This uses the OEIS series expansion:

import Data.Ratio
f 0=0%1
f n|p<-f$n-1=(p+n)/(1-n*p)

Try it online!

Or a pointfree version:

(scanl1(\f n->(f+n)/(1-n*f))[0%1..]!!)
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2
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JavaScript (ES6), 80 bytes

f=n=>n?([a,b]=f(n-1),g=(a,b)=>a?g(b%a,a):b,c=g(d=b*n+a,e=b-n*a),[d/c,e/c]):[0,1]

Returns a [numerator, denominator] pair. Explanation: Let f(n-1) = a/b then f(n) = atan(tan(n)+tan(a/b)) = (n+a/b)/(1-n*a/b) = (b*n+a)/(b-n*a). It then remains to reduce the fraction to its lowest terms.

Online ES6 Environment

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1
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Pari/GP, 36 bytes

n->imag(x=prod(i=0,n,1+i*I))/real(x)

Try it online!

Or the same length:

n->fold((x,y)->(x+y)/(1-x*y),[0..n])

Try it online!

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1
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05AB1E, 33 26 bytes

0X)Iƒ©`N*+®`sN*-‚D¿D_i\¤}/

Try it online!

Explanation

0X)                          # initialize stack with [0,1]
   Iƒ                        # for N in range [0 ... input] do:
     ©                       # store a copy of the current pair in the register
      `                      # push the pair separately to the stack
       N*                    # multiply the denominator with N
         +                   # add the numerator
          ®`s                # push the denominator then the numerator to the stack
             N*              # multiply the numerator by N
               -             # subtract it from the denominator
                D¿D          # get 2 copies of the greatest common divisor
                   0Qi  }    # if the gcd equals 0
                      \¤     # replace it with the denominator
                         /   # divide the pair with this number
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1
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Octave, 30 bytes

format rat
tan(sum(atan(0:k)))

Try it online!

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1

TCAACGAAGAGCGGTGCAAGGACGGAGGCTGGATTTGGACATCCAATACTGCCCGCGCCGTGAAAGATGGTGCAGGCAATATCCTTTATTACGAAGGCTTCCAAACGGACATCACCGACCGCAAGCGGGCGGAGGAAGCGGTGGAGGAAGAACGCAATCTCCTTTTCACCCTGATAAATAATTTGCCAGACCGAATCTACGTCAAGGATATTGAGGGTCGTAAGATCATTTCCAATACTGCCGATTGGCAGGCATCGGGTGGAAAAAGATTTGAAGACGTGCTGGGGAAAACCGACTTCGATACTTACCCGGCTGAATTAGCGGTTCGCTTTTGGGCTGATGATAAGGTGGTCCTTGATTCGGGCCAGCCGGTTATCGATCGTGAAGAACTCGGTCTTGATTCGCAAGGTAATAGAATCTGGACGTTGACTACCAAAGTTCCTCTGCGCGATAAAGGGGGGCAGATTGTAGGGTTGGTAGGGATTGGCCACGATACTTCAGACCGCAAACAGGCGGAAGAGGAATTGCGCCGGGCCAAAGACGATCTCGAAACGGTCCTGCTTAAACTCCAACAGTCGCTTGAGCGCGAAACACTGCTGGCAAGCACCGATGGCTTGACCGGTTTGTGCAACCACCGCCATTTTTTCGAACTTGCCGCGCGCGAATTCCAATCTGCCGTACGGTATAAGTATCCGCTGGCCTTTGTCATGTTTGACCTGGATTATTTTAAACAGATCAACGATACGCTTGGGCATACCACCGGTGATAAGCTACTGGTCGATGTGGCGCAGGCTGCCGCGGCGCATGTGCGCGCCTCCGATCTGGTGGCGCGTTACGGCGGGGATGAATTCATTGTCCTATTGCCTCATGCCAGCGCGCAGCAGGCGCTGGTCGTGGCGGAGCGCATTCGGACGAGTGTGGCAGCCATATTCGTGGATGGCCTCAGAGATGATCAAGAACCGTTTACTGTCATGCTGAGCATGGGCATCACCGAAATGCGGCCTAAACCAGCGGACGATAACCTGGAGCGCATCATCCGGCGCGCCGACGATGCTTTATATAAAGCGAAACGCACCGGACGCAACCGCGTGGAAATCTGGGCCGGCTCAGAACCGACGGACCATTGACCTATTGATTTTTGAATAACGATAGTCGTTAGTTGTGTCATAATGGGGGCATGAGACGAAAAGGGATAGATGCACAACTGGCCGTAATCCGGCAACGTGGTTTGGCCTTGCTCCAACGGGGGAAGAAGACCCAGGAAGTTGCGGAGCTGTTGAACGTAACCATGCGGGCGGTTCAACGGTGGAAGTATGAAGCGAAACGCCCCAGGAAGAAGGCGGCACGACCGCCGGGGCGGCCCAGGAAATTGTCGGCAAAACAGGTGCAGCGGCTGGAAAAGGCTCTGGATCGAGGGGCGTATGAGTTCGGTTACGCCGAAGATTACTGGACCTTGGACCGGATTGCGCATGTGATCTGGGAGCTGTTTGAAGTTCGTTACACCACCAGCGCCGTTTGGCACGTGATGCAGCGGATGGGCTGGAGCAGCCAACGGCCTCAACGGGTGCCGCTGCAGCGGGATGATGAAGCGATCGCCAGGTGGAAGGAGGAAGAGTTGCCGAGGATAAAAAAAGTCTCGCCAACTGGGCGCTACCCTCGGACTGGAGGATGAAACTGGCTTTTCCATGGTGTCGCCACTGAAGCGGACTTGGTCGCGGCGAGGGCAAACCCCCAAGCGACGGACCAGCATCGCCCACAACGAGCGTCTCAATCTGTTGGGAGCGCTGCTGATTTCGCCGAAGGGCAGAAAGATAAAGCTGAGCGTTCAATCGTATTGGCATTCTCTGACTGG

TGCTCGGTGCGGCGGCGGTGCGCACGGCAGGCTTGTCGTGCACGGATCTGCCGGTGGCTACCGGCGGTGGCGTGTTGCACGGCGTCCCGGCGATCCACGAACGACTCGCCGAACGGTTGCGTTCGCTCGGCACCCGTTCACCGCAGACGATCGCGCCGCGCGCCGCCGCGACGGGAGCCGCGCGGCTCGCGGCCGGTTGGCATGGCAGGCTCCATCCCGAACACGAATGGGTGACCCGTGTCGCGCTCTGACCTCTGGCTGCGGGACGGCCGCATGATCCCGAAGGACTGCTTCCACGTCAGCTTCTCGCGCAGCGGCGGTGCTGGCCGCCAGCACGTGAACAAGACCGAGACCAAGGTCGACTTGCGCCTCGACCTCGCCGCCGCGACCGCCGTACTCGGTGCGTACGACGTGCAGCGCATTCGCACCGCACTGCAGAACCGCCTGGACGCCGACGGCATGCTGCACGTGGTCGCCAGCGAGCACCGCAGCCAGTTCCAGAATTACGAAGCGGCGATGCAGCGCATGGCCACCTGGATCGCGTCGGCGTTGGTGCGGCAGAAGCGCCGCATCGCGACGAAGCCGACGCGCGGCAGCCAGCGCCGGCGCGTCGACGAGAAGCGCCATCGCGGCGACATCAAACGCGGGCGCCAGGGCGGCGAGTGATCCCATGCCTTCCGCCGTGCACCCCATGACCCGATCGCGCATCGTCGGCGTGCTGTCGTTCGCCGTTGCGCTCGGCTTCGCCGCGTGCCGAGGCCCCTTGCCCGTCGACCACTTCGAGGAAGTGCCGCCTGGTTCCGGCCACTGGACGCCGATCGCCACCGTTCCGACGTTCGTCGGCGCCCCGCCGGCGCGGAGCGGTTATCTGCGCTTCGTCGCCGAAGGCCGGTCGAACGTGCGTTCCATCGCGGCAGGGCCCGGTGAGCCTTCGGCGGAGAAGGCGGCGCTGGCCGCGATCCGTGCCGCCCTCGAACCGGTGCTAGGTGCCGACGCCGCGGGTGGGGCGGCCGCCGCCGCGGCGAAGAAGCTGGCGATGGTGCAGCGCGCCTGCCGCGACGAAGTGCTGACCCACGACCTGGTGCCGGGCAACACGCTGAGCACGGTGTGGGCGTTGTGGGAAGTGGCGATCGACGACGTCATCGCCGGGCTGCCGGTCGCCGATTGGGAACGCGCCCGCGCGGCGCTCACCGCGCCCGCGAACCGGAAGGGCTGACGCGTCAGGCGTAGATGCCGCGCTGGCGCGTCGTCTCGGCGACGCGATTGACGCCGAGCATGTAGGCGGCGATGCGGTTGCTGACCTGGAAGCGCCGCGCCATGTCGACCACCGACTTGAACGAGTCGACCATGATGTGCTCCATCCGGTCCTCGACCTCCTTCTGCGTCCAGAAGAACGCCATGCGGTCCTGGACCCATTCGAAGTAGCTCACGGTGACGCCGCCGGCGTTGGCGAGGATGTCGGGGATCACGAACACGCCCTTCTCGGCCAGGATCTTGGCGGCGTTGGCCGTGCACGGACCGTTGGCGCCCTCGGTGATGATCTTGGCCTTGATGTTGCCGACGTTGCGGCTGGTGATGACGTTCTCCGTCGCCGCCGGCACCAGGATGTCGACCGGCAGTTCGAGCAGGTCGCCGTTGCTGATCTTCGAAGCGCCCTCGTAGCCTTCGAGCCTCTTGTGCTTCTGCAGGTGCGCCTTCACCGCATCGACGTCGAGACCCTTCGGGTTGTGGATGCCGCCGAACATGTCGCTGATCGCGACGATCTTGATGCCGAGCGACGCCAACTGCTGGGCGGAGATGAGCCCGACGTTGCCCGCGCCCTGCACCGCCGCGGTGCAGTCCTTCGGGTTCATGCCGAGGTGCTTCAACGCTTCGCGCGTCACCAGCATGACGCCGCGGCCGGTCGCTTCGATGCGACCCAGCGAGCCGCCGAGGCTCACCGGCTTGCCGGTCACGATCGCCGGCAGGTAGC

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Casio-Basic, 35 bytes

tExpand(tan(sum(seq(tan⁻¹(n),n,0,k

tan-1 should be entered as the one on the Trig keyboard; or the -1 can be entered separately from the abc>Math keyboard. According to the fx-CP400's manual, it's a single two-byte character (764).

Function, 34 bytes for the code, +1 byte to add k as an argument.

Explanation

seq(tan-1(n),n,0,k) generates all the values for tan-1(n) from 0 to k.

sum adds them all together, then tan does the tangent function on them.

tExpand will then turn them into a single fraction.

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  • \$\begingroup\$ @Adám This is Casio, not TI, so it's not done the same way. \$\endgroup\$ – numbermaniac Aug 8 '17 at 7:55
  • \$\begingroup\$ According to Wikipedia, and ¹ are two bytes each; E5CC and E5C1. \$\endgroup\$ – Adám Aug 8 '17 at 8:05
  • \$\begingroup\$ @Adám oh nice, I didn't realise that article existed! However, this is an fx-CP400, not the 9860G; I just checked the manual, and the superscript -1 is actually a single character, code 764; so it's a single two byte character. \$\endgroup\$ – numbermaniac Aug 8 '17 at 8:14
0
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Julia 0.6.0 40 bytes

k->rationalize(tan(sum(x->atan(x),1:k)))

It's a straightforward implementation of the question. The precision of rationalize can sometimes be weird but works fine 99% of the time.